Relive The Guest Performances On Beatles Songs

Relive The Guest Performances On Beatles Songs | Society Of Rock Videos

via The Beatles/YouTube

Featured On Their Memorable Songs

The Beatles were one of the tightest musical unit in rock. From writing their own songs to playing all the instruments, they rarely had outside help. However, for their later years together as a band and then when they each pursued solo careers, they enlisted other musicians to join their recording sessions.

Here are ten unforgettable guest performances on Beatles songs either as a group or solo artists.

10. The Art of Dying (George Harrison, All Things Must Pass)

Phil Collins was credited on percussion and although he played the congas, his part didn’t make it into the final cut and they used a take where he didn’t play on. He played for 90 minutes and ended up having blisters on his hands so when it was time for the actual recording, he couldn’t play the congas with force anymore. Collins said in his autobiography that he was given the credit out of kindness.

9. You Want Her Too (Paul McCartney, Flowers in the Dirt)

Paul McCartney’s brief songwriting partnership with Elvis Costello resulted in 16 songs. For McCartney’s eighth studio solo album “Flowers in the Dirt,” Costello sang with him on the track “You Want Her Too”. McCartney said, “I said to Elvis, ‘Look, this is really getting a bit me and John!…I’m going ‘I’ve loved her so long’ and he’s going ‘I know you did, you stupid git!’”

8. Love Comes to Everyone (George Harrison, George Harrison)

Both Steve Winwood and Eric Clapton contributed to the song. It was originally intended to be the lead single off George Harrison’s self-titled album. It didn’t chart but it remains a well-loved classic.

7. Sunshine Life for Me (Ringo Starr, Ringo)

Written by George Harrison while he was on a holiday Ireland with his wife Pattie Boyd and Scottish singer-songwriter Donovan, it featured The Band’s Levon Helm, Robbie Robertson, Rick Danko and Garth Hudson. In his memoir “I, Me, Mine”, Harrison recalled that he penned the track “like an old Irish folk song, a bit like country music”.

6. Jamrag (John Lennon, Some Time in New York City)

John Lennon recorded it live with Frank Zappa and The Mothers of Invention at the Fillmore East in New York City in 1971. Part of a four-song encore, “Jamrag” was an uncredited Zappa song titled “King Kong.” According to Zappa, “The bad part is, there’s a song that I wrote called King Kong which we played that night, and I don’t know whether it was Yoko’s idea or John’s idea, but they changed the name of the song to Jamrag, gave themselves writing and publishing credit on it, stuck it on an album, and never paid me. It was obviously not a jam-session song – it’s got a melody, it’s got a bassline, it’s obviously an organised song.”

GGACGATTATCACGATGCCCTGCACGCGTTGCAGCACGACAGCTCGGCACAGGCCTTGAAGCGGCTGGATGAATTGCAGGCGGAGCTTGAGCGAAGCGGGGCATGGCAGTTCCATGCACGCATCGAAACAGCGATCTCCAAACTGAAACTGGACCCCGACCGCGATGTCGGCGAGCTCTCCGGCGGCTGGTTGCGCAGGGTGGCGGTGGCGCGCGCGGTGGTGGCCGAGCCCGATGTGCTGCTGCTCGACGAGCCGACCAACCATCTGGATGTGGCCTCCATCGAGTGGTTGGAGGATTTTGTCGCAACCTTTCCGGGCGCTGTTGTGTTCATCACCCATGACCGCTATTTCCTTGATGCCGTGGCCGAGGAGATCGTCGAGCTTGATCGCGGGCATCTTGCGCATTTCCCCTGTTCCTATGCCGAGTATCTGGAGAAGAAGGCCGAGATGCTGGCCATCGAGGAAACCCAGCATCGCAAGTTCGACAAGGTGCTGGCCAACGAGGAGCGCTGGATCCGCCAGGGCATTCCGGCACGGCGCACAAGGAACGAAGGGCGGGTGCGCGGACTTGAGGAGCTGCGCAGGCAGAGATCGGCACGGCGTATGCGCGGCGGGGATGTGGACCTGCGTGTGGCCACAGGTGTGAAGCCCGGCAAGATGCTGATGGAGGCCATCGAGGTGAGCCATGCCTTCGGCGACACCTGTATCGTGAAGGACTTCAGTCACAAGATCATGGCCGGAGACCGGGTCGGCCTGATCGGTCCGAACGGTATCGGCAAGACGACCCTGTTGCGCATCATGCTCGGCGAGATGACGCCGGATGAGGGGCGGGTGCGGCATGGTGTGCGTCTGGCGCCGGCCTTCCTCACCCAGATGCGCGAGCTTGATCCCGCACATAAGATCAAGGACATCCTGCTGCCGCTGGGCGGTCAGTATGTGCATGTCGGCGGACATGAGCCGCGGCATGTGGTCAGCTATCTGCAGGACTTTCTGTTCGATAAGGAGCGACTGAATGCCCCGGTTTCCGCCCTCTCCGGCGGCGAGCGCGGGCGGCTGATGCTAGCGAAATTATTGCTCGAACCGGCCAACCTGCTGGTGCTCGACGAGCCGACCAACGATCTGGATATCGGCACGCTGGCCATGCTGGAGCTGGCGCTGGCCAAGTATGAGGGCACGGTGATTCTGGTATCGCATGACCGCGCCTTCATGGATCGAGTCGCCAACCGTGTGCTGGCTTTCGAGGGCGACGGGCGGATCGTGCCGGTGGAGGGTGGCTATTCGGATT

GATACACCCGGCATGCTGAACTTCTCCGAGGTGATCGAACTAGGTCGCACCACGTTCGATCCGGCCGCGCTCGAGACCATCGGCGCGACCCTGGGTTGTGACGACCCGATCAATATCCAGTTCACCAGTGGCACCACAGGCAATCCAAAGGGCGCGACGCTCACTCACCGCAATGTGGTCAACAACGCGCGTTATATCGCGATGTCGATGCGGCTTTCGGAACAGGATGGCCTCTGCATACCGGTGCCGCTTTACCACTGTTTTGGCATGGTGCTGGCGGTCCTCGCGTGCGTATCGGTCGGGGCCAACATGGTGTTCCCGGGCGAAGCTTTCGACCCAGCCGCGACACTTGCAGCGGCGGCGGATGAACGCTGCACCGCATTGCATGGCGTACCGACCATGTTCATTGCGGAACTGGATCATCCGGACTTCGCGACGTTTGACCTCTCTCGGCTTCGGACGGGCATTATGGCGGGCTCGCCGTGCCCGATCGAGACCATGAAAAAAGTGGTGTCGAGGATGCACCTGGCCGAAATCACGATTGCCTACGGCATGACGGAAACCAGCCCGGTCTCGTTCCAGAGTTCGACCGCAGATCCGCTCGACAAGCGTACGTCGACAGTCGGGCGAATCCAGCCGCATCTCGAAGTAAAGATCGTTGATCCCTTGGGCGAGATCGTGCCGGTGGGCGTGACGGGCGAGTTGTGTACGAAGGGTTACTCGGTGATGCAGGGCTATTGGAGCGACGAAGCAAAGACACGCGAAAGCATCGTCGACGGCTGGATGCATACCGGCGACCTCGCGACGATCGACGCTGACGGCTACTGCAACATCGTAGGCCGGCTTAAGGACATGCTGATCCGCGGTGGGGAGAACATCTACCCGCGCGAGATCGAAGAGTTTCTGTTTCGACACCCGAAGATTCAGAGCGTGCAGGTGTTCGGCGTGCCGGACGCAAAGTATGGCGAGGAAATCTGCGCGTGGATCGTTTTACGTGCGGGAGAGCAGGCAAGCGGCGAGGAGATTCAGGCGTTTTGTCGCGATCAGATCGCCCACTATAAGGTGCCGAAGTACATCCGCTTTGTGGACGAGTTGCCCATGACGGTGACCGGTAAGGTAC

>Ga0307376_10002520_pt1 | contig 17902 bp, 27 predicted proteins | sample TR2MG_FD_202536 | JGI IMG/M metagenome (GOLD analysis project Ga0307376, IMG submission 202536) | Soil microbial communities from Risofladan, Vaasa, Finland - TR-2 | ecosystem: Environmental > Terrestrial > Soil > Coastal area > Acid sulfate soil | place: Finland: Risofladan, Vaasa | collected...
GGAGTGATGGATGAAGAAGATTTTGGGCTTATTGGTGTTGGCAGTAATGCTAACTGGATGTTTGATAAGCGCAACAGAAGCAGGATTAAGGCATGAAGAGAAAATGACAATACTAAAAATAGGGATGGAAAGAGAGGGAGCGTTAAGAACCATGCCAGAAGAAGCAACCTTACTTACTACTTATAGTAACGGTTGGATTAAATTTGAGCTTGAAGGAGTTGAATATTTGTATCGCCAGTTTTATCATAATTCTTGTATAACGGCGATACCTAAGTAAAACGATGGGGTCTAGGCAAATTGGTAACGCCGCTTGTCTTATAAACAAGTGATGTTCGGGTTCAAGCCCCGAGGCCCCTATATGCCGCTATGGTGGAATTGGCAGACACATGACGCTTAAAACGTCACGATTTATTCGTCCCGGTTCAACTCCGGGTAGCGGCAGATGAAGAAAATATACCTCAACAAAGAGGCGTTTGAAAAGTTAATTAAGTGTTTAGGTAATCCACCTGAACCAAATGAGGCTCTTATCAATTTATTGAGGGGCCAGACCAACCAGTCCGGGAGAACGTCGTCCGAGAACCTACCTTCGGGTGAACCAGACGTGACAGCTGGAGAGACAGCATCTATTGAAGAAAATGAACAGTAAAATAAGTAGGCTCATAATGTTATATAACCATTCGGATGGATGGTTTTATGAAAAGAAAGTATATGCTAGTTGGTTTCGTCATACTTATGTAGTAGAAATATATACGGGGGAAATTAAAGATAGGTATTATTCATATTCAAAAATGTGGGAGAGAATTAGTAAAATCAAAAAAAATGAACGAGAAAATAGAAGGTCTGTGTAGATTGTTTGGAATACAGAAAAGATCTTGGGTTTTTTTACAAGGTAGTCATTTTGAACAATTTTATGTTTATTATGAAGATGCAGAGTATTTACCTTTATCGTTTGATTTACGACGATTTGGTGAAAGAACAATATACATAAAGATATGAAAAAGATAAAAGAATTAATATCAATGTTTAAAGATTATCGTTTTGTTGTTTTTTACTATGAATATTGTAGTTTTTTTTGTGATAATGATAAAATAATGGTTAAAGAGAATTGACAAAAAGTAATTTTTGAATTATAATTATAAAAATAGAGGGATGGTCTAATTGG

5. Whatever Gets You Thru the Night (John Lennon, Walls and Bridges)

It reached #1 on the US Billboard Hot 100 and it’s his only solo #1 single in his lifetime. With Elton John on harmony vocals, piano, organ, Elton John wagered that it would top the charts. So when it did, Lennon fulfilled his promise by appearing on Elton John’s Thanksgiving performance at Madison Square Garden on November 28, 1974.

4. Get Back (The Beatles, Let It Be)

Originally credited to “The Beatles with Billy Preston”, another mix became the closing track to the “Let it Be” album. Preston was recruited by Harrison to ease the tension between the band members. Preston later told New Jersey’s Asbury Park Press, “I was playing a Fender Rhodes on ‘Get Back’. They just told me, ‘Take a solo!’ I wasn’t expecting to do a solo. When we were rehearsing, I wasn’t playing a solo.”

3. No More Lonely Nights (Paul McCartney, Give My Regards to Broad Street)

Pink Floyd’s David Gilmour played the electric guitar and as to his session fee, he requested that it be given to any charity McCartney chooses.

2. I’m Losing You (John Lennon, John Lennon Anthology)

It was producer Jack Douglas who suggested Cheap Trick as the backing band for the song. But whether it had something to do with Cheap Trick’s management or Lennon decided he didn’t like their version, the track was re-recorded with session musicians. The Cheap Trick rendition only saw the light of day in 1998 on the John Lennon Anthology.

1. While My Guitar Gently Weeps (The Beatles, White Album)

Perhaps the most popular guest performance in a Beatle recording is Eric Clapton on this musical masterpiece written by George Harrison. In 1968, the two guitar gods collaborated on several tracks and so it came as no surprise that one day, Harrison brought Clapton into the studio and had him take over the lead guitar duties.

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